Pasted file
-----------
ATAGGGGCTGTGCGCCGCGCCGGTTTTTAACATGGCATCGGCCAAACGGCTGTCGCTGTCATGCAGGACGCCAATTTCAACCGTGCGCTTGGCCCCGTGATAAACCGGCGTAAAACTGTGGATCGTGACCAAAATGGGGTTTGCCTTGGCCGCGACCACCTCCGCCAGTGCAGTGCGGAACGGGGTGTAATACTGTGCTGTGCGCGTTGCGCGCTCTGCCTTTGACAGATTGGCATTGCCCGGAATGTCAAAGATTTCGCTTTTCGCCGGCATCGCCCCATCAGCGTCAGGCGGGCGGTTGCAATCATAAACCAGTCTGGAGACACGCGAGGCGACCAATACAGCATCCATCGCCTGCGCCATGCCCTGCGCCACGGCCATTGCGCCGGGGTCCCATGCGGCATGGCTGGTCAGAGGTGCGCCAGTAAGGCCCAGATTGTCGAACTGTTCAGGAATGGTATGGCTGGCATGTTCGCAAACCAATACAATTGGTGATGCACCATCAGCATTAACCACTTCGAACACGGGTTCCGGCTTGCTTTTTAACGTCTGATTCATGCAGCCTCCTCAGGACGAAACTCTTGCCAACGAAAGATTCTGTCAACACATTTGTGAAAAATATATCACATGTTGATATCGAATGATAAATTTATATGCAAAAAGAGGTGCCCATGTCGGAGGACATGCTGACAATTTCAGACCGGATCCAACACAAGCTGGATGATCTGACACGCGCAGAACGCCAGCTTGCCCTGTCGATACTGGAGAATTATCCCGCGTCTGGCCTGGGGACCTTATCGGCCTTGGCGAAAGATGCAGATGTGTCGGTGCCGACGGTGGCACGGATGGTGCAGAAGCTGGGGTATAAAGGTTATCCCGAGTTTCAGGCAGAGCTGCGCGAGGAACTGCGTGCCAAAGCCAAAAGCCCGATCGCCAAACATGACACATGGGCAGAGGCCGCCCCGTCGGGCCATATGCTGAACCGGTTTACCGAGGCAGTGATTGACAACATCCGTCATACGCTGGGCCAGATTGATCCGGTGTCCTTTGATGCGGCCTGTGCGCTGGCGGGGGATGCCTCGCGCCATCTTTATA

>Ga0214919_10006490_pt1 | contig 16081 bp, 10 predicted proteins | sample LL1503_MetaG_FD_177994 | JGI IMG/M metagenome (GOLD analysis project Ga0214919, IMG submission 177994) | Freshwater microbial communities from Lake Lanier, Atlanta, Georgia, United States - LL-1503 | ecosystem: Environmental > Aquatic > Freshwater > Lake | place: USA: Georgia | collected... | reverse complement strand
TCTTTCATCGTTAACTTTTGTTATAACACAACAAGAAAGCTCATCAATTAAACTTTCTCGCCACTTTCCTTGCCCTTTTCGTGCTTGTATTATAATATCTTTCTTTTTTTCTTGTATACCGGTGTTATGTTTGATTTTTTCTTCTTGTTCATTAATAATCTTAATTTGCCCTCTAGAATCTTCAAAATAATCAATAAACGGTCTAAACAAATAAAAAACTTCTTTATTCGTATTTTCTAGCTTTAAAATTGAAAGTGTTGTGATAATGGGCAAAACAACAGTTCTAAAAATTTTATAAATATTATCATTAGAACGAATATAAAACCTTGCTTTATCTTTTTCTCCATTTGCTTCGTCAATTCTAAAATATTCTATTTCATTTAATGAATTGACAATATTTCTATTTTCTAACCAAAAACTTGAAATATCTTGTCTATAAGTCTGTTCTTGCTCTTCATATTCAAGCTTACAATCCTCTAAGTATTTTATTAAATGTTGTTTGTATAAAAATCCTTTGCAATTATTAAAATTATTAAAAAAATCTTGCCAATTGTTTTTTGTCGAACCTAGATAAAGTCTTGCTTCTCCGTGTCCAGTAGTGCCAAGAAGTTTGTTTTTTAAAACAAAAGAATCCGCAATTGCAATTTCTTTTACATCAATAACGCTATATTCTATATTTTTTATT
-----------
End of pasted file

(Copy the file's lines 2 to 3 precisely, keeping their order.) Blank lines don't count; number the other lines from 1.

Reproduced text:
>Ga0214919_10006490_pt1 | contig 16081 bp, 10 predicted proteins | sample LL1503_MetaG_FD_177994 | JGI IMG/M metagenome (GOLD analysis project Ga0214919, IMG submission 177994) | Freshwater microbial communities from Lake Lanier, Atlanta, Georgia, United States - LL-1503 | ecosystem: Environmental > Aquatic > Freshwater > Lake | place: USA: Georgia | collected... | reverse complement strand
TCTTTCATCGTTAACTTTTGTTATAACACAACAAGAAAGCTCATCAATTAAACTTTCTCGCCACTTTCCTTGCCCTTTTCGTGCTTGTATTATAATATCTTTCTTTTTTTCTTGTATACCGGTGTTATGTTTGATTTTTTCTTCTTGTTCATTAATAATCTTAATTTGCCCTCTAGAATCTTCAAAATAATCAATAAACGGTCTAAACAAATAAAAAACTTCTTTATTCGTATTTTCTAGCTTTAAAATTGAAAGTGTTGTGATAATGGGCAAAACAACAGTTCTAAAAATTTTATAAATATTATCATTAGAACGAATATAAAACCTTGCTTTATCTTTTTCTCCATTTGCTTCGTCAATTCTAAAATATTCTATTTCATTTAATGAATTGACAATATTTCTATTTTCTAACCAAAAACTTGAAATATCTTGTCTATAAGTCTGTTCTTGCTCTTCATATTCAAGCTTACAATCCTCTAAGTATTTTATTAAATGTTGTTTGTATAAAAATCCTTTGCAATTATTAAAATTATTAAAAAAATCTTGCCAATTGTTTTTTGTCGAACCTAGATAAAGTCTTGCTTCTCCGTGTCCAGTAGTGCCAAGAAGTTTGTTTTTTAAAACAAAAGAATCCGCAATTGCAATTTCTTTTACATCAATAACGCTATATTCTATATTTTTTATT